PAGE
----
From there I re-joined Polyconomics, first working from Milan, Italy, then moving back to New Jersey to become the firm’s director of global research and subsequently director of U.S. research as well. Soon I set about developing a new product that would combine top-down and bottom-up research, which we launched in May of 2001 under the name of “Supply-Side Portfolio.” I ran it for just over one year, during which time the hypothetical portfolio gained 15% — vs. a 16% loss for the S&P 500. In other words, the portfolio outperformed the S&P by 3100 bps in a tough market, showing that the concept clearly worked.
The Churchill Research portfolio
I founded Churchill Research, Inc. in 2002 in order to provide equity investment ideas for institutional money managers. One early decision I made was to let go of the sector themes I had been working on at Polyconomics and focus on what I believed would be the big stories of 2003: commodity stocks and emerging markets. It took a while for these calls to get going, but by the summer of 2003 they had begun to rise sharply. The success or failure of all the ideas I generate is tracked via the Churchill Research portfolio, which was launched on December 19, 2002. The portfolio is “real,” not hypothetical, and thus is subject to the usual performance detractors of commissions, slippage, and plain old bad decisions. A recap of every trade is published monthly, and clients are alerted to trades in new positions before they are put on. Roughly half the research is on U.S. companies, with the rest on global companies, many in emerging markets (though nearly all ADRs).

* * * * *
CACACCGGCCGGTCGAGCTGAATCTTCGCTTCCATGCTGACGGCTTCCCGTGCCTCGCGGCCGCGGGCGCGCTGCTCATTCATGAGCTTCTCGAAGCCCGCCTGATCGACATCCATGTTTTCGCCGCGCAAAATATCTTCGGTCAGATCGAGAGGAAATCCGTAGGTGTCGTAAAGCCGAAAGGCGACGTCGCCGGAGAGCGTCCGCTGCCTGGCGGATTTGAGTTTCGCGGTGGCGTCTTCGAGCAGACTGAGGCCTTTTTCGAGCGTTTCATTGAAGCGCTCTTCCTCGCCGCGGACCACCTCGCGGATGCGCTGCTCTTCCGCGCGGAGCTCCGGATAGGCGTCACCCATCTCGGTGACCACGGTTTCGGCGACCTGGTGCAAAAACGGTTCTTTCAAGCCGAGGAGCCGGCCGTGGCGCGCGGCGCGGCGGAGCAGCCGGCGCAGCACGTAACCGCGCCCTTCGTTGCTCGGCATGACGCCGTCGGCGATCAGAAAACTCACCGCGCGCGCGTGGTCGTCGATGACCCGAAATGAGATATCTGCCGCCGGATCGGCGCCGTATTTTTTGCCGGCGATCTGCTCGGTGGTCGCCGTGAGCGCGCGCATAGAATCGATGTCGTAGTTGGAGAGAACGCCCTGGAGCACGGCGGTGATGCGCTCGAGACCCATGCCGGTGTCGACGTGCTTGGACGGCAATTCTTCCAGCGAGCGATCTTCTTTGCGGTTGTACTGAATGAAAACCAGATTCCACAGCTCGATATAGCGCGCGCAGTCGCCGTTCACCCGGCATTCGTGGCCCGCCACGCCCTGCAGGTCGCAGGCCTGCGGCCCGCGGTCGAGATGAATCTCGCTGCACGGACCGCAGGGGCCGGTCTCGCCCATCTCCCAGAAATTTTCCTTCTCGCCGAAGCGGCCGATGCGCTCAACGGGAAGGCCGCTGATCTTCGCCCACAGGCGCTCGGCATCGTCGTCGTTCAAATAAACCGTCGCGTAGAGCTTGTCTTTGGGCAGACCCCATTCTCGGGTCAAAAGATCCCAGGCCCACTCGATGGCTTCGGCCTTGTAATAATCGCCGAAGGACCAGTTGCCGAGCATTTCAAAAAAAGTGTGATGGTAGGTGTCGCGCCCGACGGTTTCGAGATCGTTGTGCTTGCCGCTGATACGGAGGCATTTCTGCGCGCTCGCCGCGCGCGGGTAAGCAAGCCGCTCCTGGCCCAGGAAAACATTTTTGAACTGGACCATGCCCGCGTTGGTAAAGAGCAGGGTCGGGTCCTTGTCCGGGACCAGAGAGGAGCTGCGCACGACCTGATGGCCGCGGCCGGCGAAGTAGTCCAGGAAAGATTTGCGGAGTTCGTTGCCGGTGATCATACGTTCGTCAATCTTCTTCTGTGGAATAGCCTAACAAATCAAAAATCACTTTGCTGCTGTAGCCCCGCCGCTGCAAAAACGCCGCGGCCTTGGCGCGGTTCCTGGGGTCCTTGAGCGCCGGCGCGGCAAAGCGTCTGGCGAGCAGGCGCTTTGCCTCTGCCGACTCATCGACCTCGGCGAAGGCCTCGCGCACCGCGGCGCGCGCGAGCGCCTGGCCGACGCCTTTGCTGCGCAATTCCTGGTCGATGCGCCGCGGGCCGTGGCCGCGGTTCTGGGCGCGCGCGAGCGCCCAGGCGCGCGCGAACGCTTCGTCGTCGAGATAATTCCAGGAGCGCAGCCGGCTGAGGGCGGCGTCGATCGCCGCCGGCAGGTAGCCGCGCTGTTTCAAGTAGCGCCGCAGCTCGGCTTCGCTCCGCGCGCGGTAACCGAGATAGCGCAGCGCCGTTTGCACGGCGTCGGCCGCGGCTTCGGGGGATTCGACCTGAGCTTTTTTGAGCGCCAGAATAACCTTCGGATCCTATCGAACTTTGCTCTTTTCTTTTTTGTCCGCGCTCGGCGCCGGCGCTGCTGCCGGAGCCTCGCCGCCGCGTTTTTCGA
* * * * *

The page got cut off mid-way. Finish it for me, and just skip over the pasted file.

Beginning in 2011-12, I began developing an interest in Japan and have analyzed roughly 200 stocks there over the past two years. Japan now constitutes a large portion of the research efforts.
The research service
I interact with clients in several ways:
* “Morning Bullets,” published roughly three times per week, tackle three breaking events either on equities under coverage or macroeconomic news;
* The Monthly U.S. Portfolio & Themes piece displays the current make-up of the Churchill Research portfolio and updates big-picture themes;
* Voicemail back-up is available for institutional clients who want the 60-second schpiel upon publication of new reports;
* Periodically I publish powerpoint chart packages to update themes.
* I do conference calls 3-4 times per year.
The research process